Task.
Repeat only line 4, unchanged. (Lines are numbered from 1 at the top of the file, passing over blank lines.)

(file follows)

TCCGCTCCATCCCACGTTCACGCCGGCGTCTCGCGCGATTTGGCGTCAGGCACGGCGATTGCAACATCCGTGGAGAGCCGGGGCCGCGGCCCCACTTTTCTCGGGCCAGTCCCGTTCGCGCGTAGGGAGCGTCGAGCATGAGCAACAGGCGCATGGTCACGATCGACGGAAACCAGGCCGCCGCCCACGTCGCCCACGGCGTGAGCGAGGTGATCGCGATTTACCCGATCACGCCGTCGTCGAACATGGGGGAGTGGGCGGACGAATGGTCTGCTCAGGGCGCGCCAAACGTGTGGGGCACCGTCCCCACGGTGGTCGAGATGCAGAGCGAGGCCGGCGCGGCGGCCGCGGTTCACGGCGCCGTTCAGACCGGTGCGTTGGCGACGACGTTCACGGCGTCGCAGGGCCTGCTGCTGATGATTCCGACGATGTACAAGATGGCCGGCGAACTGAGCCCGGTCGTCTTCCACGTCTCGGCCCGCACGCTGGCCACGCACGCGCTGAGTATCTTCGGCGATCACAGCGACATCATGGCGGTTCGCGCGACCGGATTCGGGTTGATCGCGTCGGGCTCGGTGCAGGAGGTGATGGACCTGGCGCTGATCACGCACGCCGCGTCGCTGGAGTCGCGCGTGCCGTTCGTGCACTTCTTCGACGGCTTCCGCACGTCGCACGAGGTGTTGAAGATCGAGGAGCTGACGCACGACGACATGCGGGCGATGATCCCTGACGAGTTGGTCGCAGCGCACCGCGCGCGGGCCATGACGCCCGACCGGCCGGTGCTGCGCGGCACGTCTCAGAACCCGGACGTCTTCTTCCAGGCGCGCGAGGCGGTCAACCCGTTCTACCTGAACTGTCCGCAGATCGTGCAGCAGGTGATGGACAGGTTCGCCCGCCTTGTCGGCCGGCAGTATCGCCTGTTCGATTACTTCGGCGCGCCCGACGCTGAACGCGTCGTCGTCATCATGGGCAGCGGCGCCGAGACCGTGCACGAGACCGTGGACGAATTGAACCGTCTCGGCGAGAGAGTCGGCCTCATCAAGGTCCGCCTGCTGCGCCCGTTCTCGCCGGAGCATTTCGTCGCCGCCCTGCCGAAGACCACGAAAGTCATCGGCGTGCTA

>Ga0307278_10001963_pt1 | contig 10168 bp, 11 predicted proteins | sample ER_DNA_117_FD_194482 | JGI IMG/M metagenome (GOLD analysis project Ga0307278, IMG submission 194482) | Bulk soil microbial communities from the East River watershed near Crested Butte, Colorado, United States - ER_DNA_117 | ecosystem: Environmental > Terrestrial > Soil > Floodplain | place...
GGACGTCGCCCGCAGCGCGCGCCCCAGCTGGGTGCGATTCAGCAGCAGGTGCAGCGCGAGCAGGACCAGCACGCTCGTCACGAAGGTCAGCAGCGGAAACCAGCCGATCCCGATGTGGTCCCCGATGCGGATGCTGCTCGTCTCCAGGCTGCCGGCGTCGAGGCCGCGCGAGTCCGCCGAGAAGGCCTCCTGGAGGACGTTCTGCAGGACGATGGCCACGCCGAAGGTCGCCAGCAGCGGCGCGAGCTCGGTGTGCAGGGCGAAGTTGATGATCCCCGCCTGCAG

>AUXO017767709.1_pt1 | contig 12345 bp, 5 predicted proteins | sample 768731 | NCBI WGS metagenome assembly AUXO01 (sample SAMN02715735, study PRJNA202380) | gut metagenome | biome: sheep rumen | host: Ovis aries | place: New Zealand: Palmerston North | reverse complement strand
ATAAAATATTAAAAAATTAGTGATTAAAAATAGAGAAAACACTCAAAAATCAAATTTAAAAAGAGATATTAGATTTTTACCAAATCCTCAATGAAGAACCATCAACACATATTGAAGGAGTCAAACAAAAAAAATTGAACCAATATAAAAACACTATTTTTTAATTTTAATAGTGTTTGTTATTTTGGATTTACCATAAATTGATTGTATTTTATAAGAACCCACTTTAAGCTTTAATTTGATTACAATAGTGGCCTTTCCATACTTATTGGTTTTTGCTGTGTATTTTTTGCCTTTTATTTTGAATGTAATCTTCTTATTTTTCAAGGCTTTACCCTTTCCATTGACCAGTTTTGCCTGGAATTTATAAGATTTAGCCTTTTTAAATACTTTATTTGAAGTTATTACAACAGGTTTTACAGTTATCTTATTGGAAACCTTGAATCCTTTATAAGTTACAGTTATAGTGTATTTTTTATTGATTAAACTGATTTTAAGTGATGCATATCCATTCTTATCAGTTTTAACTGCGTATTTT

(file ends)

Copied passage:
>AUXO017767709.1_pt1 | contig 12345 bp, 5 predicted proteins | sample 768731 | NCBI WGS metagenome assembly AUXO01 (sample SAMN02715735, study PRJNA202380) | gut metagenome | biome: sheep rumen | host: Ovis aries | place: New Zealand: Palmerston North | reverse complement strand